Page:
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I have a requirement that I link all my libraries statically including libstdc++, libc, pthread etc. There is one omniorb library which I want to link dynamically.

Currently I have dynamically linked all the libraries. ldd shows the following

linux-vdso.so.1 =>  (0x00007fff251ff000)
libpthread.so.0 => /lib64/libpthread.so.0 (0x00007f291cc47000)
libomniDynamic4.so.1 (0x00007f291c842000)
libstdc++.so.6 => /usr/lib64/libstdc++.so.6 (0x00007f291c536000)
libm.so.6 => /lib64/libm.so.6 (0x00007f291c2e0000)
libgomp.so.1 => /usr/lib64/libgomp.so.1 (0x00007f291c0d7000)
libgcc_s.so.1 => /lib64/libgcc_s.so.1 (0x00007f291bebf000)
libc.so.6 => /lib64/libc.so.6 (0x00007f291bb66000)
/lib64/ld-linux-x86-64.so.2 (0x00007f291ce63000)
librt.so.1 => /lib64/librt.so.1 (0x00007f291b95d000)
libomniORB4.so.1 (0x00007f291b6aa000)
libomnithread.so.3 (0x00007f291cf35000

I need ldd to show libomniDynamic4.so.1 as the only dynamically linked library.

How do I achieve this?

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when linking, use -static before specifying the libraries you want to link statically to, and use -dynamic before the libraries you want to link dynamically to. You should end up with a command line looking like this:

g++ <other options here> -dynamic -lomniDynamic4 -static -lpthread -lm -lgomp <etc>

Of course, you'll need .a versions of the libraries you want to link statically (duh).

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6  
This answer is completely wrong: -static turns off -dynamic and vice versa. The last one wins. – Employed Russian May 31 '11 at 3:40

Trying to make a linux executable that runs on all distros eh? Good luck...But I digress...

You want to look at the -v flag output for g++. It shows the internal link commands executed by g++/ld. Specifically, you'll want to inspect the the final link command collect2 and all of its arguments. You can then specify the exact paths to the .a libs you want to link against. You'll also have to track down static libs of everything. My libstdc++.a is in /usr/lib/gcc/x86_64-linux-gnu/4.4/libstdc++.a

rant on: My biggest complaint about linux is the fractured state of executables. Why cant I compile a binary on one machine and copy it to another and run it!? Even the Ubuntu distros one release apart will produce binary files that cannot be run on the other due to libc/libstdc++ ABI incompatibilites

edit #1 I just wanted to add that The script on this page produces a .png of an executables .so dependencies. This is very useful when attempting to do what you describe.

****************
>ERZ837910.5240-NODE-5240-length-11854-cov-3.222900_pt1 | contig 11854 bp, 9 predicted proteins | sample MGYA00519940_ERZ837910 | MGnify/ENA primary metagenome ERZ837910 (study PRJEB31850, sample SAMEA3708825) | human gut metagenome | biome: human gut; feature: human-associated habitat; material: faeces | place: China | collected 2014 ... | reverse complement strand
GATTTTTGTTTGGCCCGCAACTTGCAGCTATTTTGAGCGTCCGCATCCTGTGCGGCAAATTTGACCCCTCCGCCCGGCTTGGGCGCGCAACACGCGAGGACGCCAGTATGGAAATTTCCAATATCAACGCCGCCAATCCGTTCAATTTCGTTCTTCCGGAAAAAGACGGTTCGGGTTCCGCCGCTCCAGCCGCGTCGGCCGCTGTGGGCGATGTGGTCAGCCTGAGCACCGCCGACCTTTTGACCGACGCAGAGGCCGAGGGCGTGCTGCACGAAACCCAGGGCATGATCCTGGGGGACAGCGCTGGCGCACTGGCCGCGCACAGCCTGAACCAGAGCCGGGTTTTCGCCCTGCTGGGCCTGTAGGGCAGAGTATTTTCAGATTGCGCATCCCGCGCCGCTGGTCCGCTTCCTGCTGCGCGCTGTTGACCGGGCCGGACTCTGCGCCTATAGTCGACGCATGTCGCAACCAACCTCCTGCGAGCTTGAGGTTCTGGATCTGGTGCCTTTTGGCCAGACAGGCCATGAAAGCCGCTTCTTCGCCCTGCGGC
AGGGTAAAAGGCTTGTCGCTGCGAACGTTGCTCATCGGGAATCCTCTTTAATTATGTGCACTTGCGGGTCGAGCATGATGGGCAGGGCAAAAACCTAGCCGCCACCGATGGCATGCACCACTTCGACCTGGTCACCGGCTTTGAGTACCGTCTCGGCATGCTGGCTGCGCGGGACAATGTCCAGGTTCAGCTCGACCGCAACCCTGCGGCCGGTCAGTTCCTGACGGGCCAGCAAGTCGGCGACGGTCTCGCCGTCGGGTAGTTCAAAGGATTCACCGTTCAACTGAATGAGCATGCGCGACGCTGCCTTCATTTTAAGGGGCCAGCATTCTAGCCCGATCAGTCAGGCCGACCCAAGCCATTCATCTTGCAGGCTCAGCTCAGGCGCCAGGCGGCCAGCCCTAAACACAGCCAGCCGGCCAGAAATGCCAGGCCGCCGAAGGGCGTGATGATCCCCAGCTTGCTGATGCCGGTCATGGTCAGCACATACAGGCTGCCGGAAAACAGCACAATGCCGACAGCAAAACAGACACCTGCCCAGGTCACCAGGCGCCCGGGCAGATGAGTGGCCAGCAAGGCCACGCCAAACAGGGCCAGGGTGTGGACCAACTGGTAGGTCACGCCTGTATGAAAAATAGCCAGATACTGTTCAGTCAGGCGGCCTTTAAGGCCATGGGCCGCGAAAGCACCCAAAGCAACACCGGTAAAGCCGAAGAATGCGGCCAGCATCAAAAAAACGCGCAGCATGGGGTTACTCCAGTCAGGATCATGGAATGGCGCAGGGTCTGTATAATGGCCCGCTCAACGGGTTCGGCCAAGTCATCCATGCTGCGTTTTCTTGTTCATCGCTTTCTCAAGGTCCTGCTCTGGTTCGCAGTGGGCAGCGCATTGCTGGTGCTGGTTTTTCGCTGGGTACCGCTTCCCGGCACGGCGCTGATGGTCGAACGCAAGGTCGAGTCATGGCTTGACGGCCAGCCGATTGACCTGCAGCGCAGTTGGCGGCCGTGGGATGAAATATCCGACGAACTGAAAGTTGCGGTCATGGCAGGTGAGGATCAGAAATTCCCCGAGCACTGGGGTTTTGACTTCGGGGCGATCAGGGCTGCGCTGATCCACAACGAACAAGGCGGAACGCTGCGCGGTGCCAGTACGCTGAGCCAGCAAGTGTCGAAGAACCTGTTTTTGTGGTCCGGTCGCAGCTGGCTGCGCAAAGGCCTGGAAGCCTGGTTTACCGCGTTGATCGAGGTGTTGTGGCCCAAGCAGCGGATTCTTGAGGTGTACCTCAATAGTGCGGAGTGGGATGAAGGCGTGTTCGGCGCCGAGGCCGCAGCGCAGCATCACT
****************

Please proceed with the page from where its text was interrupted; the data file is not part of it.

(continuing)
Be aware ldd <exename> will list all dependencies down the chain, not just immediate dependencies of the executable. So even if your executable only depended upon omniorb.so, but omniorb.so depended upon, libphread.so, ldd's output would list that. Look up the manpage of readelf to find only the immediate dependencies of a binary.

One other item that to be aware of. if omniorb.so depends upon libstdc++.so, you'll have no choice but to be dependant on that same lib. Otherwise ABI incompatibilities will break RTTI between your code and omniorb's code.

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1  
Frustratingly I don't have enough rep to comment on anybody's post. But I'd like to ask @EmployedRussian why is the belife that "mostly static" binaries are not more portable. Why is the opposite true? I've been able to produce binaries that were not able to run whatsoever without the "mostly static" route.... – McKay.CPP May 31 '11 at 3:52
1  
You now have the rep necessary to comment everywhere. Please use your newly acquired power wisely. – sbi May 31 '11 at 10:05

I need ldd to show libomniDynamic4.so.1 as the only dynamically linked library.

That is impossible.

First, ldd will always show ld-linux-x86-64.so.2 for any (x86_64) binary that requires dynamic linking. If you use dynamic linking (which you would with libomniDynamic4.so.1), then you will get ld-linux-x86-64.so.2.

Second, linux-vdso.so.1 is "injected" into your process by the kernel. You can't get rid of that either.

Next, the question is why you want to minimize use of dynamic libraries. The most common reason is usually mistaken belief that "mostly static" binaries are more portable, and will run on more systems. On Linux this is the opposite of true.

If in fact you are trying to achieve a portable binary, several methods exist. The best one so far (in my experience) has been to use apgcc.

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2  
Can you please elaborate on your comment "The most common reason is usually mistaken belief that "mostly static" binaries are not more portable, and will run on more systems. On Linux this is the opposite of true." I've been able to produce binaries that were not able to run whatsoever on other machines without the "mostly static" route... – McKay.CPP May 31 '11 at 11:09

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